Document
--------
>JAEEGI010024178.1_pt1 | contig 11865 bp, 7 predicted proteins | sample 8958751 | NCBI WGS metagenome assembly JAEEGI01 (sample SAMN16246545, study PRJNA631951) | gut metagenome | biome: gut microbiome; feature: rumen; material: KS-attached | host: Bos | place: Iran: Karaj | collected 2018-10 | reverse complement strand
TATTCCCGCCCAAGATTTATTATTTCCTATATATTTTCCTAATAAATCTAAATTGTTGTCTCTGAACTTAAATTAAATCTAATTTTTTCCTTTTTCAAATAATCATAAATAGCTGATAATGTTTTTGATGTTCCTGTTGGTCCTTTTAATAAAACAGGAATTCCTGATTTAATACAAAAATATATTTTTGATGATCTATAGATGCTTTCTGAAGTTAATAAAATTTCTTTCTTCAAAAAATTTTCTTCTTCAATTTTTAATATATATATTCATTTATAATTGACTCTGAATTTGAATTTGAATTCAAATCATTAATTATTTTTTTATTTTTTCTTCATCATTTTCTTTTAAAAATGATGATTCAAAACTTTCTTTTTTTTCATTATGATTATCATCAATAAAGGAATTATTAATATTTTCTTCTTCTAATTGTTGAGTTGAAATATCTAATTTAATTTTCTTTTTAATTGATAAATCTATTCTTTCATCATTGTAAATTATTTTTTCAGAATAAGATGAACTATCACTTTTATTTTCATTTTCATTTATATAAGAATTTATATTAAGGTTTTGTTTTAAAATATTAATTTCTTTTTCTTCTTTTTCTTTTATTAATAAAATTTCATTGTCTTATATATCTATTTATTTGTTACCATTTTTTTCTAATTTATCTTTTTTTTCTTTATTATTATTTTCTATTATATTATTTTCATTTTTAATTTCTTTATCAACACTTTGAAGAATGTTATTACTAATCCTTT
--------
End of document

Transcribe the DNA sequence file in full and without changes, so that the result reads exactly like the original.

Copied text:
>JAEEGI010024178.1_pt1 | contig 11865 bp, 7 predicted proteins | sample 8958751 | NCBI WGS metagenome assembly JAEEGI01 (sample SAMN16246545, study PRJNA631951) | gut metagenome | biome: gut microbiome; feature: rumen; material: KS-attached | host: Bos | place: Iran: Karaj | collected 2018-10 | reverse complement strand
TATTCCCGCCCAAGATTTATTATTTCCTATATATTTTCCTAATAAATCTAAATTGTTGTCTCTGAACTTAAATTAAATCTAATTTTTTCCTTTTTCAAATAATCATAAATAGCTGATAATGTTTTTGATGTTCCTGTTGGTCCTTTTAATAAAACAGGAATTCCTGATTTAATACAAAAATATATTTTTGATGATCTATAGATGCTTTCTGAAGTTAATAAAATTTCTTTCTTCAAAAAATTTTCTTCTTCAATTTTTAATATATATATTCATTTATAATTGACTCTGAATTTGAATTTGAATTCAAATCATTAATTATTTTTTTATTTTTTCTTCATCATTTTCTTTTAAAAATGATGATTCAAAACTTTCTTTTTTTTCATTATGATTATCATCAATAAAGGAATTATTAATATTTTCTTCTTCTAATTGTTGAGTTGAAATATCTAATTTAATTTTCTTTTTAATTGATAAATCTATTCTTTCATCATTGTAAATTATTTTTTCAGAATAAGATGAACTATCACTTTTATTTTCATTTTCATTTATATAAGAATTTATATTAAGGTTTTGTTTTAAAATATTAATTTCTTTTTCTTCTTTTTCTTTTATTAATAAAATTTCATTGTCTTATATATCTATTTATTTGTTACCATTTTTTTCTAATTTATCTTTTTTTTCTTTATTATTATTTTCTATTATATTATTTTCATTTTTAATTTCTTTATCAACACTTTGAAGAATGTTATTACTAATCCTTT